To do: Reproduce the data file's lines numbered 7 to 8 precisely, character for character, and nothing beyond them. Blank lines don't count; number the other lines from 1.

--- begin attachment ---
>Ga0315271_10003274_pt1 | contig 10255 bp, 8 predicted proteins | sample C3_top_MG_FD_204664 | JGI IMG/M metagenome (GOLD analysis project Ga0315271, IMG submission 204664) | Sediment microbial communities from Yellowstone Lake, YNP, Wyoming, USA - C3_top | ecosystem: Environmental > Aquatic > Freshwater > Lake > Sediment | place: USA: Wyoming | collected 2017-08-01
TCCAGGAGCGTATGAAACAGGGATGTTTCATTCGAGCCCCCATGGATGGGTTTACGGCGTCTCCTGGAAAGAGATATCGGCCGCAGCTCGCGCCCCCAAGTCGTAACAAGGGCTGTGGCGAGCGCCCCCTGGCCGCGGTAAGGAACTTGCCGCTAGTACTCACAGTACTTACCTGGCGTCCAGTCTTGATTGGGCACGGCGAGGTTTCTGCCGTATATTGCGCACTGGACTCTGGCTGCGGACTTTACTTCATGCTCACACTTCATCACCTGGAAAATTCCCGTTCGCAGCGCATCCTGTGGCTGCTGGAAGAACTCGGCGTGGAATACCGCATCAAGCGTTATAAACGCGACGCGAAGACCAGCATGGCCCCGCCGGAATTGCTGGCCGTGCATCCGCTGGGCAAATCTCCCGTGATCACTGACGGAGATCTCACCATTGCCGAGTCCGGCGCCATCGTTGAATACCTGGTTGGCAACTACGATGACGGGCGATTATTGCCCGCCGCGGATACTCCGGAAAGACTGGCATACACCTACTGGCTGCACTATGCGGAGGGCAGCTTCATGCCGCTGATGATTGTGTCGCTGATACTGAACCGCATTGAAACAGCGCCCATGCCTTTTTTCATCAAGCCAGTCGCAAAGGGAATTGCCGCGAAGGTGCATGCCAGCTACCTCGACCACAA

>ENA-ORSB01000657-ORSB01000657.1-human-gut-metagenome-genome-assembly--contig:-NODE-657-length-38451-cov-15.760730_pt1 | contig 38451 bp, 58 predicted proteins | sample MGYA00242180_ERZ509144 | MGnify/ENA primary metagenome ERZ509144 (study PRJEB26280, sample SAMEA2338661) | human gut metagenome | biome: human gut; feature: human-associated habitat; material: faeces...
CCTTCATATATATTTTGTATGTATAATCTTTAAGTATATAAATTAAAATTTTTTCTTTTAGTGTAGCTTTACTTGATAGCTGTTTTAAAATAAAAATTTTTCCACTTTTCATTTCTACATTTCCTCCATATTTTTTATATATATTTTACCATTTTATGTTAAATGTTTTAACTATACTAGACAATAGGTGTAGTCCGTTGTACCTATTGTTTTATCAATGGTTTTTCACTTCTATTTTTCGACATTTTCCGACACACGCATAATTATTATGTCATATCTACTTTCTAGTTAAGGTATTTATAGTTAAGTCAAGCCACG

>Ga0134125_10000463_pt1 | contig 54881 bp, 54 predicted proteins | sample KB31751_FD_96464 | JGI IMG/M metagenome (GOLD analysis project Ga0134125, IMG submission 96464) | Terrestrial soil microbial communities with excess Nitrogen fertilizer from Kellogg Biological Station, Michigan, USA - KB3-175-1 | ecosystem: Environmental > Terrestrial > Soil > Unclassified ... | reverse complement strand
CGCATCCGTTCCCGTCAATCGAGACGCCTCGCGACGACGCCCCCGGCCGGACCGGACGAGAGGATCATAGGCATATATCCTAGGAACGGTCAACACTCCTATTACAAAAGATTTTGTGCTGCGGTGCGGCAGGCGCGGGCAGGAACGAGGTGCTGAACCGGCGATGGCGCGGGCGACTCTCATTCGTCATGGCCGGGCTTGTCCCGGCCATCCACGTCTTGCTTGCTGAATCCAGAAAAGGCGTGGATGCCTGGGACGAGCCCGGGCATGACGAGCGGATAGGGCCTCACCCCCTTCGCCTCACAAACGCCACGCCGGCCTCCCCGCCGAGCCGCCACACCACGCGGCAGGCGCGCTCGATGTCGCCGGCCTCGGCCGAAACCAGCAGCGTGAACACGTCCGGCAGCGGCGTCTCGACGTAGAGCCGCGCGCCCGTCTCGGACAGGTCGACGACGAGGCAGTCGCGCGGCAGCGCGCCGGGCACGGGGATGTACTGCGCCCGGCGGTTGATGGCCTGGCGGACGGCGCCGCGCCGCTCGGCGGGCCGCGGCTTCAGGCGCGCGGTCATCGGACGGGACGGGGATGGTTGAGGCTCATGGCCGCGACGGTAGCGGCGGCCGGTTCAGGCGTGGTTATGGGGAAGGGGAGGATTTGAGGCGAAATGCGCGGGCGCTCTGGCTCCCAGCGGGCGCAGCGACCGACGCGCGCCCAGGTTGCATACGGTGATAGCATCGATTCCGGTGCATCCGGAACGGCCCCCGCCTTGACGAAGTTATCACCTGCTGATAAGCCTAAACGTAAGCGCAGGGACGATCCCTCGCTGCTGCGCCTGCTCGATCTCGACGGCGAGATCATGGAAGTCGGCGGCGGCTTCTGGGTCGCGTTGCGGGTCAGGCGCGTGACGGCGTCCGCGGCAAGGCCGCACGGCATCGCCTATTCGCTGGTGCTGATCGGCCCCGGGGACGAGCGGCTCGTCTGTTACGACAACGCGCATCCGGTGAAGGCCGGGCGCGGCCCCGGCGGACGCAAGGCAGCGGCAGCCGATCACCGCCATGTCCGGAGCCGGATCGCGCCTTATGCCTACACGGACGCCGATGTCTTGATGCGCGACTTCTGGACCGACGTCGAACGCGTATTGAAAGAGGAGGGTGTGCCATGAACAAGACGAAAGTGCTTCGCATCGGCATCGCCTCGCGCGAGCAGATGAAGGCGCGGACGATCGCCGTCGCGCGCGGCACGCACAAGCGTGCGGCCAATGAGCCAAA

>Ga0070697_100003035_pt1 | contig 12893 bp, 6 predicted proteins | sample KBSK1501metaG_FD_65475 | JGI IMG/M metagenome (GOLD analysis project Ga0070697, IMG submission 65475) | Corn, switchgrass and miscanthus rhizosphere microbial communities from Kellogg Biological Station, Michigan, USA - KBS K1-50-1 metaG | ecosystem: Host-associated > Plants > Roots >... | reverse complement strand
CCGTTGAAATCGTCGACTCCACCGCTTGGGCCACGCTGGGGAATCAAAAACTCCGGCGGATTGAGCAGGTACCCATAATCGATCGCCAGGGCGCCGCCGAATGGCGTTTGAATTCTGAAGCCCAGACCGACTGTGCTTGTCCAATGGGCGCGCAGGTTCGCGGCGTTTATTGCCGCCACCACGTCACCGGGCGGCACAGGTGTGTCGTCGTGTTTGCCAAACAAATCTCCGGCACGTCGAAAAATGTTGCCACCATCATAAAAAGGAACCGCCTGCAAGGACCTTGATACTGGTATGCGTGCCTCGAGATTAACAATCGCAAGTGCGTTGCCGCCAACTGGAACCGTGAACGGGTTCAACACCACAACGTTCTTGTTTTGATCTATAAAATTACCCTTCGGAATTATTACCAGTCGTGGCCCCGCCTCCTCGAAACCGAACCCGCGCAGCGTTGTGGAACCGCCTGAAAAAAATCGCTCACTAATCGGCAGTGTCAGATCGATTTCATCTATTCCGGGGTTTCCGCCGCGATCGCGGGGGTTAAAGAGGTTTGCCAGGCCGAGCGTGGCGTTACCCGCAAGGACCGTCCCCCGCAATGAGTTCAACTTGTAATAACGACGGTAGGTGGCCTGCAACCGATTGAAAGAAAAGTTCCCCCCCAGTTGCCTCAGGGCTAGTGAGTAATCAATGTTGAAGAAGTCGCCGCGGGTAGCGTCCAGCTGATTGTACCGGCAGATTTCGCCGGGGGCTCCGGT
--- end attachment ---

>Ga0070697_100003035_pt1 | contig 12893 bp, 6 predicted proteins | sample KBSK1501metaG_FD_65475 | JGI IMG/M metagenome (GOLD analysis project Ga0070697, IMG submission 65475) | Corn, switchgrass and miscanthus rhizosphere microbial communities from Kellogg Biological Station, Michigan, USA - KBS K1-50-1 metaG | ecosystem: Host-associated > Plants > Roots >... | reverse complement strand
CCGTTGAAATCGTCGACTCCACCGCTTGGGCCACGCTGGGGAATCAAAAACTCCGGCGGATTGAGCAGGTACCCATAATCGATCGCCAGGGCGCCGCCGAATGGCGTTTGAATTCTGAAGCCCAGACCGACTGTGCTTGTCCAATGGGCGCGCAGGTTCGCGGCGTTTATTGCCGCCACCACGTCACCGGGCGGCACAGGTGTGTCGTCGTGTTTGCCAAACAAATCTCCGGCACGTCGAAAAATGTTGCCACCATCATAAAAAGGAACCGCCTGCAAGGACCTTGATACTGGTATGCGTGCCTCGAGATTAACAATCGCAAGTGCGTTGCCGCCAACTGGAACCGTGAACGGGTTCAACACCACAACGTTCTTGTTTTGATCTATAAAATTACCCTTCGGAATTATTACCAGTCGTGGCCCCGCCTCCTCGAAACCGAACCCGCGCAGCGTTGTGGAACCGCCTGAAAAAAATCGCTCACTAATCGGCAGTGTCAGATCGATTTCATCTATTCCGGGGTTTCCGCCGCGATCGCGGGGGTTAAAGAGGTTTGCCAGGCCGAGCGTGGCGTTACCCGCAAGGACCGTCCCCCGCAATGAGTTCAACTTGTAATAACGACGGTAGGTGGCCTGCAACCGATTGAAAGAAAAGTTCCCCCCCAGTTGCCTCAGGGCTAGTGAGTAATCAATGTTGAAGAAGTCGCCGCGGGTAGCGTCCAGCTGATTGTACCGGCAGATTTCGCCGGGGGCTCCGGT